During a tour of western USGS offices, Director James F. Reilly II visited the CalVO offices and operations center in Menlo Park, CA. After meeting early-career scientists and conducting a town hall on the Menlo Park Campus, Director Reilly visited the CalVO Operations room, where he received updates on CalVO's ongoing work with stakeholders in California, the observatory's role in volcanic crisis response (particularly in the 2018 Kilauea eruption), and new efforts to produce long-term hazard assessments that will support land management and emergency planning operations in the State. He also toured the Magma Dynamics Lab, and heard how samples of molten magma are created in special furnaces and pressurized vessels to simulate the physical and chemical processes that precede hazardous volcanic activity.
Director Reilly was confirmed for the USGS Director's position in April 2018. He is the 17th USGS director, and has a background in geological exploration research, space operations, and academic management. He had a 13-year career as an astronaut at NASA, where he flew 3 spaceflight missions and 5 spacewalks, and his geological research has taken him to Antarctica and the depths of the continental slope in the Gulf of Mexico.
A new USGS report, Science for a Risky World: A USGS Plan for Risk Research and Applications, defines for the first time the role of USGS in risk research and applications. This includes hazard assessments, operational forecasts and warnings, vulnerability assessments, risk assessments, risk communication, decision-support systems, and post-event assessments. These activities and products are connected by the need to directly support decision makers in their efforts to better understand societal risk from hazards and to have the necessary information to make science-based, risk reduction decisions. The Risk Plan identifies the Bureau's core competencies in this arena and includes background on and specific recommendations for building institutional capacity for creating sustained partnerships, supporting professional staff, and improving product delivery.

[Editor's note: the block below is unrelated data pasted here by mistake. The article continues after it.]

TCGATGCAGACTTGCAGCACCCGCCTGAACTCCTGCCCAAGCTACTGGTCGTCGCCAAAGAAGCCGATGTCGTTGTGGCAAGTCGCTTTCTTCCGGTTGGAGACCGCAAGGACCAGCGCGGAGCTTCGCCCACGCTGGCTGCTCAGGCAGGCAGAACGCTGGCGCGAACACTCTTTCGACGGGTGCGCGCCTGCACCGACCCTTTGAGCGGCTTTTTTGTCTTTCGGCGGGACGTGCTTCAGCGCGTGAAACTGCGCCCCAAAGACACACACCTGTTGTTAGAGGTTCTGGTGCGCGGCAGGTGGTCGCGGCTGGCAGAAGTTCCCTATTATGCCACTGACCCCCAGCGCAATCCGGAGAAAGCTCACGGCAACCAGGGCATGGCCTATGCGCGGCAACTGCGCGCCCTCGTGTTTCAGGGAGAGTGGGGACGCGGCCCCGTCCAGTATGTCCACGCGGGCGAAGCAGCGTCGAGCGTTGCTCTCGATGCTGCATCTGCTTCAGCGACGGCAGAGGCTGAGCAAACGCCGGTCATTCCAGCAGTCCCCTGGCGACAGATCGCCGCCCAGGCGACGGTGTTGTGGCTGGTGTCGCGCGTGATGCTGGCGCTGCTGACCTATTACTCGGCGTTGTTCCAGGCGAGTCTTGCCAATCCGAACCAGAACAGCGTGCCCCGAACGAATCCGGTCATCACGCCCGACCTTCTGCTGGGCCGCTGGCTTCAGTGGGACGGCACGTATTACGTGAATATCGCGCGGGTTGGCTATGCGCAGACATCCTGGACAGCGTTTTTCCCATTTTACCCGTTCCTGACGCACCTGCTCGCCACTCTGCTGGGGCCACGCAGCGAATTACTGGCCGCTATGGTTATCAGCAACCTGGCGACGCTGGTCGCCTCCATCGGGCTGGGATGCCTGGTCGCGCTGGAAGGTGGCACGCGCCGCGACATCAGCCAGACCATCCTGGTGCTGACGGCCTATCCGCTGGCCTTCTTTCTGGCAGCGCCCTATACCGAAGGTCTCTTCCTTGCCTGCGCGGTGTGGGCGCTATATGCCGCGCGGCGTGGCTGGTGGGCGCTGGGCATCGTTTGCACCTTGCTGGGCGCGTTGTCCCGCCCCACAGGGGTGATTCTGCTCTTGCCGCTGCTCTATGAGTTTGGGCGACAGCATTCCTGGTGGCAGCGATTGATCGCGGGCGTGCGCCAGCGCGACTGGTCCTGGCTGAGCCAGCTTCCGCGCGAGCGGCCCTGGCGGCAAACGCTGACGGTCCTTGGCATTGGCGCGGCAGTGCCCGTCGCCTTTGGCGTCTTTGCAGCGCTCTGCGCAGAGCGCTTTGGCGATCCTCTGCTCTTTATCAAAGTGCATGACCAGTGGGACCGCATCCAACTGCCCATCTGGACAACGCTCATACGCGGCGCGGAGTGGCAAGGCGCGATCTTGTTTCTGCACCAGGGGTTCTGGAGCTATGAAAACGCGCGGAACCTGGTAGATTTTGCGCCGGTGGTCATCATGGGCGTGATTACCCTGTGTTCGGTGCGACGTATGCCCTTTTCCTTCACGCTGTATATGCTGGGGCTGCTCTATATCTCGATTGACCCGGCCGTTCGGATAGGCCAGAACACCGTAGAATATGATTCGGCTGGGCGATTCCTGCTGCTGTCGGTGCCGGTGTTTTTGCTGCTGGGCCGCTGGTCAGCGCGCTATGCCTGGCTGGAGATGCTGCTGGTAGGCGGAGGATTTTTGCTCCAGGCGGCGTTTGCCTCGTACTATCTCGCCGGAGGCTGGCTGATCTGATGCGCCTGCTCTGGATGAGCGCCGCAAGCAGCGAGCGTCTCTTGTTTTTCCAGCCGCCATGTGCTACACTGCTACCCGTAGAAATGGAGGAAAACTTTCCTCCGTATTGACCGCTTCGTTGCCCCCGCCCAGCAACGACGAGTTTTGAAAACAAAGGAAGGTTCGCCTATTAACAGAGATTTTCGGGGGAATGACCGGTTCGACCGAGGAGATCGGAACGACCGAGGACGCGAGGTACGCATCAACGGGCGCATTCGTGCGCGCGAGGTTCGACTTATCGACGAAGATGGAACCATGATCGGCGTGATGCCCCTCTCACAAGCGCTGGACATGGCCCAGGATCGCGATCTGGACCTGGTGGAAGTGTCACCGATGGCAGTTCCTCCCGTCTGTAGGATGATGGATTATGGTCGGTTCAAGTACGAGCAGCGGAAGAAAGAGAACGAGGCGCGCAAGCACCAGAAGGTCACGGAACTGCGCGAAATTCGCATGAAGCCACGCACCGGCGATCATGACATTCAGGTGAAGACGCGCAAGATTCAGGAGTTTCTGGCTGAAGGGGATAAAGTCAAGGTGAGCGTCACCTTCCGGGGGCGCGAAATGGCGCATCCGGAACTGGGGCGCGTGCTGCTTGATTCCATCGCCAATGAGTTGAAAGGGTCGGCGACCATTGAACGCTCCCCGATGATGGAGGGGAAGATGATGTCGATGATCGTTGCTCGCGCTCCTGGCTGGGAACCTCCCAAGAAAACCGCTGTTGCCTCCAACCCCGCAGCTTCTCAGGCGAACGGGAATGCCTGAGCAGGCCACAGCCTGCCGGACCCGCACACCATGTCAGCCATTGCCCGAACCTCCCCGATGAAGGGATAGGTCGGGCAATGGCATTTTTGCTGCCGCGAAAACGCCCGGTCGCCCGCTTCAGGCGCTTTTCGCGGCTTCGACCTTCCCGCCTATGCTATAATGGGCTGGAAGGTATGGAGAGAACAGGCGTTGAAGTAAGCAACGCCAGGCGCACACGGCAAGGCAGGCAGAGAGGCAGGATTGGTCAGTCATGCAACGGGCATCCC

Since 1980, there have been 120 eruptions and 52 episodes of notable volcanic unrest at 44 U.S. volcanoes. When erupting, all volcanoes pose a degree of risk to people and infrastructure. However, the risks are not equivalent from one volcano to another because of differences in eruptive style and geographic location.
The USGS assesses active and potentially active volcanoes in the U.S., focusing on history, hazards and the exposure of people, property and infrastructure to harm during the next eruption. The assessment uses 24 factors to obtain a score and threat ranking. The findings are in the newly published 2018 Update to the U.S. Geological Survey National Volcanic Threat Assessment.
Three of the eighteen very high threat volcanoes are in California (Mount Shasta, Lassen and Long Valley) where explosive and snow- and ice-covered volcanoes can project ash or lahar (debris flow) hazards long distances to densely populated and highly developed areas.
The threat ranking is not a list of which volcano will erupt next. Rather, it indicates how severe the impacts might be from future eruptions at any given volcano. The volcanic threat assessment helps prioritize U.S. volcanoes for research, hazard assessment, emergency planning, and volcano monitoring.
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The repetitive timing of this volcanic activity poses some interesting questions about hazards. The Lake Tahoe area is not currently considered to be volcanically active (it must have had an eruption in the last 10,000 years to meet that criteria). However, if magma were to return to the area, future eruptions and new lava dams would pose a flooding hazard both around the Lake Tahoe basin and beyond. Lava dams are known to fail rapidly, and a dam that raised the level of the lake and then collapsed could cause serious flooding downstream along the Truckee River. For now, however, there is no danger of an eruption, and such an event might be hundreds of thousands or even millions of years in the future - or might never occur at all.
Kortemeirer, W., Calvert, A., Moore, J.G., Schweickert, R., 2018, Pleistocene volcanism and shifting shorelines at Lake Tahoe, California: Geosphere, vol. 14, no. 2, 23 p. doi: 10.1130/GES01551.1.
The course is designed to give a primer on volcanic hazards and how the USGS monitors volcanoes and communicates in a crisis, but also devotes ample time to a tabletop eruption scenario where emergency managers are led through a fictional volcanic crisis and discuss how they would respond to escalating volcanic activity. The two-day course addresses the scientific, communication, managerial, and psychological aspects of volcanic crises, and allows insight into the goals of different groups in responding to volcanic hazards. CalVO scientists will conduct a similar training at Lassen Volcanic National Park in January 2018.
California is well-known for its frequent earth
Several new and updated field guides for the 2017 Scientific Assembly of the International Association of Volcanology and Chemistry of the Earth's Interior (IAVCEI) in Portland, Oregon showcase California's volcanoes. Upcoming publications for Medicine Lake, Mount Shasta, Lassen Peak, Long Valley and Mammoth Mountain will provide easy to follow and informative field trips. The new collection of guidebooks can be found at the USGS Publications Warehouse and summarizes decades of advances in understanding volcanic and tectonic processes of western North America.